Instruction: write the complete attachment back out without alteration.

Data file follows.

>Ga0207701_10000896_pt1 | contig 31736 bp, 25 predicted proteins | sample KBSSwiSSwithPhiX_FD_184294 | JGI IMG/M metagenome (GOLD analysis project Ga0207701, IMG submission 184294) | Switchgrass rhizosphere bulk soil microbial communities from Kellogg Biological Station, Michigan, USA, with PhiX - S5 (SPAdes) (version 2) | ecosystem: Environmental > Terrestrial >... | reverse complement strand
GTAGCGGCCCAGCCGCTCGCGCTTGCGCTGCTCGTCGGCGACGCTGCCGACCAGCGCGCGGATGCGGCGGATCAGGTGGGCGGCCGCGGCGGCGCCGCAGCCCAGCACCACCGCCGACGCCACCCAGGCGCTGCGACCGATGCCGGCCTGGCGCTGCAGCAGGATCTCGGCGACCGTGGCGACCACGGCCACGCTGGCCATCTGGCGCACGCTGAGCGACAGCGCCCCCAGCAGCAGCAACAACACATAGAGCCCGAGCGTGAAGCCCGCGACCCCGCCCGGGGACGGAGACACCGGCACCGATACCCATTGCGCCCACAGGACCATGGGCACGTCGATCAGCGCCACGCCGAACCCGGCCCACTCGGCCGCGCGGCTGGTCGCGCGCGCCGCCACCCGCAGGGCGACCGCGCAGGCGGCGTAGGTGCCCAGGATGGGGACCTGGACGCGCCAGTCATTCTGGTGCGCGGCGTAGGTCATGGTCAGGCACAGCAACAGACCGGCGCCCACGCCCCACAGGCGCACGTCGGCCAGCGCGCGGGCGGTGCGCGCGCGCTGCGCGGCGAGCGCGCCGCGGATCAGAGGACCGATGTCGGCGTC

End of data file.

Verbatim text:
>Ga0207701_10000896_pt1 | contig 31736 bp, 25 predicted proteins | sample KBSSwiSSwithPhiX_FD_184294 | JGI IMG/M metagenome (GOLD analysis project Ga0207701, IMG submission 184294) | Switchgrass rhizosphere bulk soil microbial communities from Kellogg Biological Station, Michigan, USA, with PhiX - S5 (SPAdes) (version 2) | ecosystem: Environmental > Terrestrial >... | reverse complement strand
GTAGCGGCCCAGCCGCTCGCGCTTGCGCTGCTCGTCGGCGACGCTGCCGACCAGCGCGCGGATGCGGCGGATCAGGTGGGCGGCCGCGGCGGCGCCGCAGCCCAGCACCACCGCCGACGCCACCCAGGCGCTGCGACCGATGCCGGCCTGGCGCTGCAGCAGGATCTCGGCGACCGTGGCGACCACGGCCACGCTGGCCATCTGGCGCACGCTGAGCGACAGCGCCCCCAGCAGCAGCAACAACACATAGAGCCCGAGCGTGAAGCCCGCGACCCCGCCCGGGGACGGAGACACCGGCACCGATACCCATTGCGCCCACAGGACCATGGGCACGTCGATCAGCGCCACGCCGAACCCGGCCCACTCGGCCGCGCGGCTGGTCGCGCGCGCCGCCACCCGCAGGGCGACCGCGCAGGCGGCGTAGGTGCCCAGGATGGGGACCTGGACGCGCCAGTCATTCTGGTGCGCGGCGTAGGTCATGGTCAGGCACAGCAACAGACCGGCGCCCACGCCCCACAGGCGCACGTCGGCCAGCGCGCGGGCGGTGCGCGCGCGCTGCGCGGCGAGCGCGCCGCGGATCAGAGGACCGATGTCGGCGTC